Pharmacy Practice Faculty Publications

Title

Evaluation of Jamaican Knowledge of Diabetes and Health Beliefs

Document Type

Article

Publication Date

11-2014

Journal Title

Christian Journal for Global Health

Volume

1

Issue

2

First Page

19

Last Page

38

DOI

http://dx.doi.org/10.15566/cjgh.v1i2.13

Abstract

Background & Aims: The International Diabetes Federation (IDF) estimated that over 382 million people worldwide were affected by diabetes in 2013. The Caribbean region consistently is above the global average in regards to diabetes prevalence. Specifically in Jamaica, researchers have found that the management of diabetes is not consistent with international guidelines, and in Caribbean culture there are additional health beliefs that are different than typical US-based diabetes management practices and may need to be addressed. The purpose of this study is to (1) evaluate rural Jamaican patients’ diabetes-related knowledge and health beliefs, (2) determine the association between diabetes-related knowledge and health beliefs, and (3) identify diabetes-related educational needs in rural Jamaica.

Methods: Rural Jamaican patients with diabetes (N=48, mean age = 55.16±15.08) were asked to complete questionnaires for cross-sectional examination of knowledge and health beliefs during a medical mission trip to the St. Elizabeth parish of Jamaica. Participants were asked to verbally complete the Spoken Knowledge in Low Literacy in Diabetes Scale (SKILLD, 10 items) and Health Belief Model-11 (HBM-11, 11 items), as well as a demographic instrument. Analyses were performed in SPSS v. 19.0. Frequencies were utilized for categorical variables, means for continuous variables, and medians for individual HBM items. Spearman or Pearson correlations, as appropriate, were utilized to assess associations.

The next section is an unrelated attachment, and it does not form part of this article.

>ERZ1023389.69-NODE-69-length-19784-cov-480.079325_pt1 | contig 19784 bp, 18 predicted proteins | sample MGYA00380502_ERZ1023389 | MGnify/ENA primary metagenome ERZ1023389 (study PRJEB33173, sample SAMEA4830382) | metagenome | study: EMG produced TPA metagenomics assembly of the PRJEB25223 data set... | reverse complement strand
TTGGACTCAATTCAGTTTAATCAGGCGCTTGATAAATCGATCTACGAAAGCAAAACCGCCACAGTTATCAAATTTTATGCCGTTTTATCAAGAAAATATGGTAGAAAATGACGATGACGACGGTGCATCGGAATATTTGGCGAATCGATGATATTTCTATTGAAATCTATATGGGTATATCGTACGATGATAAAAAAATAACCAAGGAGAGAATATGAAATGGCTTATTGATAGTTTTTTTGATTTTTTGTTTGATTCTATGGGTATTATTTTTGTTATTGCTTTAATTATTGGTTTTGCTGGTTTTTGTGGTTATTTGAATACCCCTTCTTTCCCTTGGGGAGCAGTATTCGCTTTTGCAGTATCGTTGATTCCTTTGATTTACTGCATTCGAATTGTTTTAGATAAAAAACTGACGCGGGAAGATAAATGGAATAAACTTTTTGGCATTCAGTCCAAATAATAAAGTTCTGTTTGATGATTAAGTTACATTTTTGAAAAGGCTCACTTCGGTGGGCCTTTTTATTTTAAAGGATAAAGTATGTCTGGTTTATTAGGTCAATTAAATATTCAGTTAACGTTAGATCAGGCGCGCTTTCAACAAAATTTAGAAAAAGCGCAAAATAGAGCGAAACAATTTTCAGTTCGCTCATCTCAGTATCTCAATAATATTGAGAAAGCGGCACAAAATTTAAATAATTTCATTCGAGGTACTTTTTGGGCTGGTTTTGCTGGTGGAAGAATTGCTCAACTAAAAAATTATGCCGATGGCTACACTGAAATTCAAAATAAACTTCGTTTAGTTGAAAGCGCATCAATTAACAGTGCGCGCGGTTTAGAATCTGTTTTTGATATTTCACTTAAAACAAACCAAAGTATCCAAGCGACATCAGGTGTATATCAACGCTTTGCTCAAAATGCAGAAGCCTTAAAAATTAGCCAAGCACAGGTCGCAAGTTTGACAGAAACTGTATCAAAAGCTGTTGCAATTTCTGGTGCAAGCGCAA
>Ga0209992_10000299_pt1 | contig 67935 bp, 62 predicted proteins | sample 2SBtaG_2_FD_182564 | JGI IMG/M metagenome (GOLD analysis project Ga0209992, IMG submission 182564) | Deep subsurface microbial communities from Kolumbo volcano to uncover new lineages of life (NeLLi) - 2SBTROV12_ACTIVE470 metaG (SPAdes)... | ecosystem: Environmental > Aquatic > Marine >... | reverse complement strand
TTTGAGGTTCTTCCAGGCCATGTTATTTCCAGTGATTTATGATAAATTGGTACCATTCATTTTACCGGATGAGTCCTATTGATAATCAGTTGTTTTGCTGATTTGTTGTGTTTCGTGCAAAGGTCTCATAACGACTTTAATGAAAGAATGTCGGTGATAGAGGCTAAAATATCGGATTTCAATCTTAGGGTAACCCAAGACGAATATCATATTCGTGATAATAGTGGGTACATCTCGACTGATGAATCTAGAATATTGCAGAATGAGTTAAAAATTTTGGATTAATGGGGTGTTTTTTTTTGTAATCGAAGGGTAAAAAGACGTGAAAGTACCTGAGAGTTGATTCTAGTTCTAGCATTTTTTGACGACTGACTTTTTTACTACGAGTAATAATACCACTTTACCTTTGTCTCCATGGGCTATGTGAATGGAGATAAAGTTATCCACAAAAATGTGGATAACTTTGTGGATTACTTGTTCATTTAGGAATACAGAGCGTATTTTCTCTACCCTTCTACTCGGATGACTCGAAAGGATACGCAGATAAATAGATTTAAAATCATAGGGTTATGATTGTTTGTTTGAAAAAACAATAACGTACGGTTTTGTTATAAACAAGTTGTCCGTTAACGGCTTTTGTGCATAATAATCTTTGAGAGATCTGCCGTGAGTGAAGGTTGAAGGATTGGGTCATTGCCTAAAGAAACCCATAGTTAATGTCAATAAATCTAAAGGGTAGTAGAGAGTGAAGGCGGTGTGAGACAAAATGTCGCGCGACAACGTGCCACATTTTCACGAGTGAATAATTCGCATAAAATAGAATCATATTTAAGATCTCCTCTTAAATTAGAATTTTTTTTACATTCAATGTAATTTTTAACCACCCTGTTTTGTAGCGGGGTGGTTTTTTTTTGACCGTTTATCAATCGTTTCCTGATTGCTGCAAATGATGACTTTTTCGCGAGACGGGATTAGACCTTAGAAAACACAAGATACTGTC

Results: Participants had poor knowledge of diabetes, particularly regarding signs and symptoms of hyper/hypoglycemia, importance of foot and eye exams, fasting blood glucose levels, and long-term complications of diabetes. Knowledge deficits were associated with educational attainment, as many participants had only completed primary school. Most participants indicated they were ready to take action regarding their health.

Conclusions: Among this population of rural Jamaican patients, general knowledge regarding diabetes remains low but patients want to take action regarding their diabetes. These results indicate a continued need to develop programs to provide diabetes-related education to patients living in rural Jamaica, as patients are ready to improve their management of diabetes.

Keywords

Jamaica, diabetes, health beliefs, knowledge